The Holden V8 is no more, after manufacturing in Australia wrapped up on Friday. Holden’s involvement in the Supercars Championship will see all motorsport teams race with a twin-turbo V6 engine from 2019.
Garth Tander has been racing Holden Commodores for 19 years and has the record for the most amount of years with the same manufacturer. We spoke with him, as featured on Celebrating Holden: a podcast special.
Read the words below, or listen to the interview at the bottom of this article.
CarAdvice: How did your association with Holden start?
Garth Tander: When I started the very beginning of my V8 Supercar career, I started with Garry Rogers Motorsport, and they were driving the Holden Commodore VS at the time in 1998, and I stayed with that team for seven years. From the VS, we moved to the VT and then VY. We moved our teams to what was the Kmart Racing Team and ended up being the HSV Dealer Team.
We continued to race there for three or four years, then moved to the factory Holden Racing Team. I stayed there for 12 years, and now I’m back to Garry Rogers Motorsport, where we are still running Commodores.
It was looking a little shaky at the end of 2016 because it looked like I may have been racing a Volvo, but they pulled out.
I’ve kept the 19-year unbroken record of driving a Holden Supercar, and I’m very fortunate to have that. I suppose in AFL terms; it’s like a one-club player.
What’s your favourite Holden road-car?
I’ve driven a lot of the Holden product over the years and got to drive some cool cars. I remember when the VT SS came out with the 5.7-litre engine; that was like Christmas. I was 23 or 24 at the time, and that wasn’t a bad company car.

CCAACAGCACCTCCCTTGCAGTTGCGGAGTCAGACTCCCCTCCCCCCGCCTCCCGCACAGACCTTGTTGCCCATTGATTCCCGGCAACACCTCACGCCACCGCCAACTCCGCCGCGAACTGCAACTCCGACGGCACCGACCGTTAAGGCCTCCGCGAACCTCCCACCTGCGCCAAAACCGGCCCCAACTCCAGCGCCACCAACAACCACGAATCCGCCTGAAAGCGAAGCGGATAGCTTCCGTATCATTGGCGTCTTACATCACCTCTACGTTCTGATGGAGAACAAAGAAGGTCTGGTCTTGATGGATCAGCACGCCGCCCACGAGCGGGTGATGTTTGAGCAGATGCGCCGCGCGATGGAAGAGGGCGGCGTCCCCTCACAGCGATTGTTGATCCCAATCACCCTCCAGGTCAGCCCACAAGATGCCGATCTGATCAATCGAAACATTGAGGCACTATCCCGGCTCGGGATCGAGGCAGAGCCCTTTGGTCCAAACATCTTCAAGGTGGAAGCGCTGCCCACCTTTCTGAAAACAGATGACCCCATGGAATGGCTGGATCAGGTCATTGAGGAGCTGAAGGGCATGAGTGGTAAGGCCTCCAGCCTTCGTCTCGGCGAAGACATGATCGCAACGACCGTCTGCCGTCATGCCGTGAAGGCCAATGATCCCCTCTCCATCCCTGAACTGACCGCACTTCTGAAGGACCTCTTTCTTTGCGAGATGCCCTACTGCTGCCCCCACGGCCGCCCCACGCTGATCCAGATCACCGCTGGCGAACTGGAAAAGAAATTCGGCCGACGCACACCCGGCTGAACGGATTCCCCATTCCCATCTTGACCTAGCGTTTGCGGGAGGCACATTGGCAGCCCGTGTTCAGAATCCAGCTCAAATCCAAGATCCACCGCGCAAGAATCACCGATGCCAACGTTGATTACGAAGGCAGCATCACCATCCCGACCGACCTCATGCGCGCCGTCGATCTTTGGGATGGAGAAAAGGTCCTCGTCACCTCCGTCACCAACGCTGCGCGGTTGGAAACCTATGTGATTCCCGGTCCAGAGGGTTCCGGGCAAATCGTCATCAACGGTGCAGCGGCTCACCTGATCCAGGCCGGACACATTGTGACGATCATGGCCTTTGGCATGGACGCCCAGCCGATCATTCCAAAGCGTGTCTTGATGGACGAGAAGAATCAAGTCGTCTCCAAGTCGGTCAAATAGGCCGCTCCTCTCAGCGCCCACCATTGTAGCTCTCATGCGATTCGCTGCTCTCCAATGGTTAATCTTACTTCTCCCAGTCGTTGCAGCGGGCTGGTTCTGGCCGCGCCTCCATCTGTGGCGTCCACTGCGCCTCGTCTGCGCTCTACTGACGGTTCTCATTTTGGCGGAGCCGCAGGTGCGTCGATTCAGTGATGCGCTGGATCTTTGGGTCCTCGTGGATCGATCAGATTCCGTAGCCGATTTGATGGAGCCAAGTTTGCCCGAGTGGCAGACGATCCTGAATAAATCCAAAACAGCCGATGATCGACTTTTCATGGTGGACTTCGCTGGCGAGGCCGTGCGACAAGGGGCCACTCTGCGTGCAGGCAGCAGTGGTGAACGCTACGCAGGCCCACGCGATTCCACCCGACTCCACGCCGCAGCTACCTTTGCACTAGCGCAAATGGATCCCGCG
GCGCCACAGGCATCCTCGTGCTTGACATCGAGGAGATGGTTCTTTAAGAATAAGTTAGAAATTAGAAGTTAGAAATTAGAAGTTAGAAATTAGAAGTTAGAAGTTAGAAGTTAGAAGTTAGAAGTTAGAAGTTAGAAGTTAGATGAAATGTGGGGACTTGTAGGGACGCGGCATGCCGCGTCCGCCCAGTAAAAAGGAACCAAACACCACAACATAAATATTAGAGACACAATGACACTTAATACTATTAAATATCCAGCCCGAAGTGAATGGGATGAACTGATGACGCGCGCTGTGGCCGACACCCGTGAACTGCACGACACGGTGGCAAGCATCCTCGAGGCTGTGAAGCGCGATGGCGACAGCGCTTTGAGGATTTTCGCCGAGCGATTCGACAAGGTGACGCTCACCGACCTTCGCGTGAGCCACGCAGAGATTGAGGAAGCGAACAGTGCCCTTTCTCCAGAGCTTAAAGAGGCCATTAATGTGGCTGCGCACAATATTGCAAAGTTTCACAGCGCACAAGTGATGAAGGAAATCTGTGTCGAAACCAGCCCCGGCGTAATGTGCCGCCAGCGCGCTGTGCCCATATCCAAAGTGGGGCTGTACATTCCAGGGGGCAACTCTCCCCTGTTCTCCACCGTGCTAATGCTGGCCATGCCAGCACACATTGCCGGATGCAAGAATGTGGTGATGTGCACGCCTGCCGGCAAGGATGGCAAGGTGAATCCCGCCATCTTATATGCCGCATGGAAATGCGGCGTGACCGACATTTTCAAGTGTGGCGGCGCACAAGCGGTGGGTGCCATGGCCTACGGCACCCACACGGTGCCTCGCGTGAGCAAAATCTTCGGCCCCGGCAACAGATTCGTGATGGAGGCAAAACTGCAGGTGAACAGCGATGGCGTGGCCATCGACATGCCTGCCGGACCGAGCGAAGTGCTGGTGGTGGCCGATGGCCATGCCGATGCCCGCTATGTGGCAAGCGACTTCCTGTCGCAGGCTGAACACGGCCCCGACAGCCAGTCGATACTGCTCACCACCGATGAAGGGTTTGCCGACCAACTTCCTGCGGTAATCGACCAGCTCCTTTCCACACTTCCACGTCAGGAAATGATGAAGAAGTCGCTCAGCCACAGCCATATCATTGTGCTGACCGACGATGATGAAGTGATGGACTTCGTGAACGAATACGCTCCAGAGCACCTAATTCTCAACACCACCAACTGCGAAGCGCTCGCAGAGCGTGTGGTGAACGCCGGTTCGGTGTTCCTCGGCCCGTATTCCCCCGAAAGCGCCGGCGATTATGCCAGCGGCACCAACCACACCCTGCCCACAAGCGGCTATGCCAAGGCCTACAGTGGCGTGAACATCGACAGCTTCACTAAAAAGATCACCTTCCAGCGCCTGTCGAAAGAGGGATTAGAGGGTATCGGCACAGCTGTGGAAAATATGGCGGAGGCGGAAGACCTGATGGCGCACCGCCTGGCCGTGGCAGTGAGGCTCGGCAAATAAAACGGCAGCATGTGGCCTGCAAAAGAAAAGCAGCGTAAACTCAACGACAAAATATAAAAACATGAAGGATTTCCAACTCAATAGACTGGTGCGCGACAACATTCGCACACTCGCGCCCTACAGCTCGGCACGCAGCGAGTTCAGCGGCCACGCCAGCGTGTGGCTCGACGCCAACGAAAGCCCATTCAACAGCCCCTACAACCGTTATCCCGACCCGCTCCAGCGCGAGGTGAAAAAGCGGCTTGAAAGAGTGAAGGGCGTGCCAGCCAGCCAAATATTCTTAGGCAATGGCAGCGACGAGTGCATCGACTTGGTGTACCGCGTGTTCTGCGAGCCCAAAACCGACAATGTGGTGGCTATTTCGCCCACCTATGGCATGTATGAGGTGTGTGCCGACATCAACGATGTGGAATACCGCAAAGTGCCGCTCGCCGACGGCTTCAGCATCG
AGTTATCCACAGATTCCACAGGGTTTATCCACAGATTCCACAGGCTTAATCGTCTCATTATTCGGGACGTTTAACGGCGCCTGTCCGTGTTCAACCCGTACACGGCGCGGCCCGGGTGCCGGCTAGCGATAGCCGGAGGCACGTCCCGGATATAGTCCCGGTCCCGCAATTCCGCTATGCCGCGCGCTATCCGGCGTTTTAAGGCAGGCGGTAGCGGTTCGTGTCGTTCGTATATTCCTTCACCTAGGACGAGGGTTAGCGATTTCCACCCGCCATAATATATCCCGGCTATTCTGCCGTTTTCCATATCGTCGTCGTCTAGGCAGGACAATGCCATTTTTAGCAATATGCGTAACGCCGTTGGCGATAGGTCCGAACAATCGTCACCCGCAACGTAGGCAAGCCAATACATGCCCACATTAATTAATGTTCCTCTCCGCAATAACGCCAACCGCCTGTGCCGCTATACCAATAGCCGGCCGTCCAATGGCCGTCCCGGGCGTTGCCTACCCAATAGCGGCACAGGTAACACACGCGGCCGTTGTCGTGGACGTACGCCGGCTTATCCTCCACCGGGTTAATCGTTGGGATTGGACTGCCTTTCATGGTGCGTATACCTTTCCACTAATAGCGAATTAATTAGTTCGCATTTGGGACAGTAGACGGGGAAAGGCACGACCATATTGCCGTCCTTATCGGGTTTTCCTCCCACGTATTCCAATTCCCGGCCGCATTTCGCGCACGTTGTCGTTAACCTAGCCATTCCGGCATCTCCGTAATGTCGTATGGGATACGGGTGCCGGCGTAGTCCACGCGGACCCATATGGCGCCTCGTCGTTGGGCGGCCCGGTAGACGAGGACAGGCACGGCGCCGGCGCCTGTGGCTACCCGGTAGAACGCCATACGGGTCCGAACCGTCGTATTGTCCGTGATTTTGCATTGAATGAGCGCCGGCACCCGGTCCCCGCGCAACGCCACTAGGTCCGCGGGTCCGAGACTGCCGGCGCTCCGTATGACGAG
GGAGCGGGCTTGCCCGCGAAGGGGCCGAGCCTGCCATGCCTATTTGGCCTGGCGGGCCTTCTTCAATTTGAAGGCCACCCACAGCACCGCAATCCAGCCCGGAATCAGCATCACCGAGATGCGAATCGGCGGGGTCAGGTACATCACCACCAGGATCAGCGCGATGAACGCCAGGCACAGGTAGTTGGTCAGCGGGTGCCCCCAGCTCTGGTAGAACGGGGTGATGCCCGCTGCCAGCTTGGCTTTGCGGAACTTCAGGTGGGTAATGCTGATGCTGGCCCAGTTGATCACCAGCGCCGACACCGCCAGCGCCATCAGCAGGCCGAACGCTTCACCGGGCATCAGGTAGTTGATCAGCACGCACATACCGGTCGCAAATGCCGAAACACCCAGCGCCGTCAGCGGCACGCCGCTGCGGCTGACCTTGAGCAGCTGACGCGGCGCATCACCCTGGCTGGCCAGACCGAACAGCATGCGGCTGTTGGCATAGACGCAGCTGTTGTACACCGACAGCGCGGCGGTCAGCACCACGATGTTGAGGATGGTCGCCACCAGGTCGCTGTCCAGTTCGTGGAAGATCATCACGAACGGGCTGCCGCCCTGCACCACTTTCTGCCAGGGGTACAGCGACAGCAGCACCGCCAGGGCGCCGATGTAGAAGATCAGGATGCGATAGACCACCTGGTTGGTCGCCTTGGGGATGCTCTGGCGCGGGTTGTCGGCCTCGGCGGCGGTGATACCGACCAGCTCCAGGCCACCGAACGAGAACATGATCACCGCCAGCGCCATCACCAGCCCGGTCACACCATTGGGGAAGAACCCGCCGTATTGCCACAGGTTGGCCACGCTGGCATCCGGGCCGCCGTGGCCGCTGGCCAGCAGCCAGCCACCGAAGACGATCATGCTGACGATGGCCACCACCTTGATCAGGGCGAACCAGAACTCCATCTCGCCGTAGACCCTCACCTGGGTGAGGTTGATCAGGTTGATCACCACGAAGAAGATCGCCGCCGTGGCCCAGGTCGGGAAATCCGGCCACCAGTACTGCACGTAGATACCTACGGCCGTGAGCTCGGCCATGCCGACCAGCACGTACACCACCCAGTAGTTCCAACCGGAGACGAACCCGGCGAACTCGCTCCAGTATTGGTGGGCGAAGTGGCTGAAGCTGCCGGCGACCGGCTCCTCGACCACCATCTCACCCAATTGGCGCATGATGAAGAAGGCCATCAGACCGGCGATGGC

One of the coolest cars I had was the CV8 Monaro. It was pre-kids, so it was just me and my wife, and we didn’t have to worry about the back seat. I enjoyed that car.
Right up until the end, HSV was producing some incredible machines. Do you think the heyday has gone for the high-performance big fuel guzzlers?
I think there will always be a market for high-performance V8s in Australia. I think of our history, and in particular, with the Holden V8, the one thing the brand has on its side, is that unbroken connection to performance and motor racing. It has been like that since the late '60s.
Although, I think the market is changing, and we’re seeing that. There probably won’t be that many high-performance V8 Holden product in the future, and I think it would be a real shame that those cars didn’t exist in the future.
What are your tips for people aspiring to be a race driver?
I think 99 per cent of the Supercar field started in go-karts and that’s where I started when I was eight-years-old. My father was a keen follower of motorsport and was involved a little bit, but not as a driver. He got my brother and me into karts because it was a family thing to do.
I played AFL as a kid as well, and I broke my arm twice before I was eight. I think my mum said karting was probably safer than football. We haven’t pushed our kids, but they’re asking for karts already.